In 1965 Alfred and Doretha Smith bought a house in Fort Pierce on Dunbar Street, at this time they had two chldren Alfred Jr. and Sherry. Doretha's younger brother Carnell Smith (another highwaymen artist) also moved in. Both Alfred and Carnell painted together creating Florida Landscapes. In 1966 Alfred and Doretha married. Their lives expanded on Dunbar Street with people repeatedly coming in and out of the house. It was a hard working life but it was also a good one. The family lived big, took vacations, and owned a boat. Alfred bought outfits to match his cars and always had a wad of money in his pocket. He was known for his success by both blacks and whites, and his friends admired him for sharing his knowledge and wealth. “He never met a stranger, ever,” Doretha claims. “He was kind and loving, and he was inclusive.”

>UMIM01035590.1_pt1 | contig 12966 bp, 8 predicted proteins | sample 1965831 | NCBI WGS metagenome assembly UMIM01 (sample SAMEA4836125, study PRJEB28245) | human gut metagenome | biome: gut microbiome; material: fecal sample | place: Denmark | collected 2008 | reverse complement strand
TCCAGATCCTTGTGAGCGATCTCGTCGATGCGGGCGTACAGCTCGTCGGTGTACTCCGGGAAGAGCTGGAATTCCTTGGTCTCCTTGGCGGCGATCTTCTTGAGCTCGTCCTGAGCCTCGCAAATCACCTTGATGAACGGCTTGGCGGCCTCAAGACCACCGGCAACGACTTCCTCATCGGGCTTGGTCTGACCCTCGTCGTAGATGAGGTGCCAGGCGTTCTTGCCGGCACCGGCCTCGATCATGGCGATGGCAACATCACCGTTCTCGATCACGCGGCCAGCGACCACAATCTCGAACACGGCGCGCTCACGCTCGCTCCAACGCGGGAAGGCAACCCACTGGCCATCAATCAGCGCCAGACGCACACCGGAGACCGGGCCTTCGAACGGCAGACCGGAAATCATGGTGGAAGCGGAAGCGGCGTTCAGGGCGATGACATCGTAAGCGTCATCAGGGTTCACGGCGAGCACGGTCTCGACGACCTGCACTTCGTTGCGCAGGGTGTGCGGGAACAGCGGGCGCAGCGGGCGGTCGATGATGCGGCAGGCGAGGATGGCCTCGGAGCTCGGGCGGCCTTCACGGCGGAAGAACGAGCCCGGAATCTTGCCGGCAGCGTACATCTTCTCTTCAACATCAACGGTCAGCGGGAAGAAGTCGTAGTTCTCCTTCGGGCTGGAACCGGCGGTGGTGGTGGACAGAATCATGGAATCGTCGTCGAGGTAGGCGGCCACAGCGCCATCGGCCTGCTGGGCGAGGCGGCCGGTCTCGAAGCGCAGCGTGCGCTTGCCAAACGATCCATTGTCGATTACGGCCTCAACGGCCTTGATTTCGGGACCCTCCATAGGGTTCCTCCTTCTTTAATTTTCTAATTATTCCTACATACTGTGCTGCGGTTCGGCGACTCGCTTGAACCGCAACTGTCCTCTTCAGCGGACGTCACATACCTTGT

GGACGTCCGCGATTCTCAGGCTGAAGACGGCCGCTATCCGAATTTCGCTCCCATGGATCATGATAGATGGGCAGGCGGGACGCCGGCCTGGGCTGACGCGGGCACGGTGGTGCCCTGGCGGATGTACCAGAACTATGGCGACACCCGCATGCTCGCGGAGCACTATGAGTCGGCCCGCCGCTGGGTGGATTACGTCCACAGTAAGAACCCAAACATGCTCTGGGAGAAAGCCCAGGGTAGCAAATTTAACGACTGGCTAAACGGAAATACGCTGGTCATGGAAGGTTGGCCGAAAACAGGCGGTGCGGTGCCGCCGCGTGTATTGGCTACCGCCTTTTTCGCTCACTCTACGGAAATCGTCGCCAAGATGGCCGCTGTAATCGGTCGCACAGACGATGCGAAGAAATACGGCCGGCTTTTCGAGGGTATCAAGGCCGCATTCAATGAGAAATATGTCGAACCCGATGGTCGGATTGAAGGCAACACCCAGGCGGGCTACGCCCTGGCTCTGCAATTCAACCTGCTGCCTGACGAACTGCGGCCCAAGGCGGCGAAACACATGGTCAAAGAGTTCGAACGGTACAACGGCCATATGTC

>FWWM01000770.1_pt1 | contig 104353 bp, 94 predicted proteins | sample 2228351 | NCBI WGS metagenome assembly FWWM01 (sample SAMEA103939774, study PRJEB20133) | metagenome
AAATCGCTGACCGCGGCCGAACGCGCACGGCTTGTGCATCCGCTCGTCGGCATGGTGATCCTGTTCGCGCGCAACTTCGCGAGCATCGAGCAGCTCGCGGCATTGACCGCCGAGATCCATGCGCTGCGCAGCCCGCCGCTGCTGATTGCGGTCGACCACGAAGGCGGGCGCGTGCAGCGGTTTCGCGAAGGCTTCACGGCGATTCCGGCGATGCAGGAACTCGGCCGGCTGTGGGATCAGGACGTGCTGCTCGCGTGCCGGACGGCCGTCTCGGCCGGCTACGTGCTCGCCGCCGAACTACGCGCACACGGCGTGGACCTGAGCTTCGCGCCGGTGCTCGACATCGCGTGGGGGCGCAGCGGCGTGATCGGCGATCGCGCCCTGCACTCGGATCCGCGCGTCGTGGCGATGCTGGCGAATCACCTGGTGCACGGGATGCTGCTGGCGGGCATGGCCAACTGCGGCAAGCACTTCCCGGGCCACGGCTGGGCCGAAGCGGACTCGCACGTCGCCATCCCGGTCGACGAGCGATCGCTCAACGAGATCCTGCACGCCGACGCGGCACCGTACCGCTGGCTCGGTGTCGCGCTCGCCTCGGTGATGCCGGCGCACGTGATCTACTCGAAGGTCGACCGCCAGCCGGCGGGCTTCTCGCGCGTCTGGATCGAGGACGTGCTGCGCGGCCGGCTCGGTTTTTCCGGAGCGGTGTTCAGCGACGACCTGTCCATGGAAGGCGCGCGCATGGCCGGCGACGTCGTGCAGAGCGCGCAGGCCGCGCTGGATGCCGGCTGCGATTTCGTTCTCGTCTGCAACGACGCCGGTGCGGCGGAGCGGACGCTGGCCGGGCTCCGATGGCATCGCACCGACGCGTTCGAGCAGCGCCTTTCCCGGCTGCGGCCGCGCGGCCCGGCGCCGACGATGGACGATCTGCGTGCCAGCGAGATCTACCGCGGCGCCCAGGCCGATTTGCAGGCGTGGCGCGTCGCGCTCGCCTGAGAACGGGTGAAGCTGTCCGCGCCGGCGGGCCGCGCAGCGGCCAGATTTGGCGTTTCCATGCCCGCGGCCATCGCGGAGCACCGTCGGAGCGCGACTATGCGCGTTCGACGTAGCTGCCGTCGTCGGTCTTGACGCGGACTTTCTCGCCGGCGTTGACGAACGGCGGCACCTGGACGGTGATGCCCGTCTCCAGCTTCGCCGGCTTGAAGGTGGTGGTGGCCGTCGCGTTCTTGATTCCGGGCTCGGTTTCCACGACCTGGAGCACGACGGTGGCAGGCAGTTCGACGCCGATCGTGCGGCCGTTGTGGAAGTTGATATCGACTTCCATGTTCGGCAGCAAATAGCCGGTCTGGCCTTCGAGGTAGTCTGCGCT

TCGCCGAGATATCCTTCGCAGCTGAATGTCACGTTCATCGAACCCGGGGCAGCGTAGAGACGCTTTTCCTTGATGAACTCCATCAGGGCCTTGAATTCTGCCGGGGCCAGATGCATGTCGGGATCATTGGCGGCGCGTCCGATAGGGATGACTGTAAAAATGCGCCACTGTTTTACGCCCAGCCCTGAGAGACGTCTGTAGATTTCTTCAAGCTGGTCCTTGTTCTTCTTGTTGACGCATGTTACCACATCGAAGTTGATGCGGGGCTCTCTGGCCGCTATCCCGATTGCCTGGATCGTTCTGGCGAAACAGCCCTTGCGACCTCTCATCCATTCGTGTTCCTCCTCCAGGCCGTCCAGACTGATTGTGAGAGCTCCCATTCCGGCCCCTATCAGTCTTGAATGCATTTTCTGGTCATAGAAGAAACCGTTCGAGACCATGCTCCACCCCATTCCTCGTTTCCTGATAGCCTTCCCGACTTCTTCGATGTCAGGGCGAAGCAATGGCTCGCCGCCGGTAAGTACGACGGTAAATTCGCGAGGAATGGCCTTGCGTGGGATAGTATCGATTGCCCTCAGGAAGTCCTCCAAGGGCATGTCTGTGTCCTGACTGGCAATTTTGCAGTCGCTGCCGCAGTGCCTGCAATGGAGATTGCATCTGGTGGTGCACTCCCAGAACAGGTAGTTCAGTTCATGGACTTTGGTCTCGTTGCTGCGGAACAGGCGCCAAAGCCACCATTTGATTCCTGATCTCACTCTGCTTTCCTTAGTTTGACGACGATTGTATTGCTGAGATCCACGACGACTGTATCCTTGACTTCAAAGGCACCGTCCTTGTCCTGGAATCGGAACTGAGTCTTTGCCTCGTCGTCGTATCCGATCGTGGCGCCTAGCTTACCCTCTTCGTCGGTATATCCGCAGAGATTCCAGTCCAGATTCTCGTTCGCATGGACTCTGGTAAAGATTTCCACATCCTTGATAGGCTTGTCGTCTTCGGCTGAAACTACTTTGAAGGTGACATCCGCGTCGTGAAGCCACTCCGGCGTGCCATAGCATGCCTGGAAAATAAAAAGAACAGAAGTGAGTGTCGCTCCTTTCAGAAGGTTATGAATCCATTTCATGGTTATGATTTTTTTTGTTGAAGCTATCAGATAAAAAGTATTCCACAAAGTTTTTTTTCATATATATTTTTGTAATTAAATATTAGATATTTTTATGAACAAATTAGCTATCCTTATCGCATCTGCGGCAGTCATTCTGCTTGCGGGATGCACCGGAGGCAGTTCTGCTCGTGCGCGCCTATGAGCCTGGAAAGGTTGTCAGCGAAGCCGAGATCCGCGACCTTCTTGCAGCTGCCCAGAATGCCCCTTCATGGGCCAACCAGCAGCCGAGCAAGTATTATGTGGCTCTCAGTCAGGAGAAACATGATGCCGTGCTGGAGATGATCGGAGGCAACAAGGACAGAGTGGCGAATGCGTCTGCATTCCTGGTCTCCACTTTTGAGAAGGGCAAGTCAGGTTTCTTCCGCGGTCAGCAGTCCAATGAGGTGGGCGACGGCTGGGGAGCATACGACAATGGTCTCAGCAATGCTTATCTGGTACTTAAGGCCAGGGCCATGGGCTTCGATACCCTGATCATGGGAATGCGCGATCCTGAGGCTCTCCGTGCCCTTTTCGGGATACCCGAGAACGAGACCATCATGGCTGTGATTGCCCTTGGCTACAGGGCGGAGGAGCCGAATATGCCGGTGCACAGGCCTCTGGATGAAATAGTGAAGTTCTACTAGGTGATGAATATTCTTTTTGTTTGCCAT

Alfred Hair’s untimely death came when he was 29 years old. On the night of August 9, 1970, he and his friend Livingston Roberts drove to Eddie’s Bar on Avenue D in Alfred’s brand new blue Lincoln Continental Mark III. After a game of pool, Julius Funderburk shot him twice in a dispute over the killer’s ex-girl friend. Alfred had sensed danger and was trying to leave the bar. Badly wounded, he was rushed to the hospital. A newspaper article written about his death reported that in less than 30 minutes about 600 people, black and white, had filled the parking lot and started a vigil. Some prayed, others cried. Someone in the crowd said, “This is a scene like if a president got shot. Everybody loved Alfred.” The much beloved painter, friend, and family member was pronounced dead just before midnight. The following day the newspaper quoted Bean Backus as saying, “I loved the guy and I am very emotionally disturbed over his death. He was not only a student of mine, but he did a lot of good work for improving race relations in St. Lucie County…. Alfred never did any harm to anybody. There’s nothing to be said about him that wouldn’t be nice.”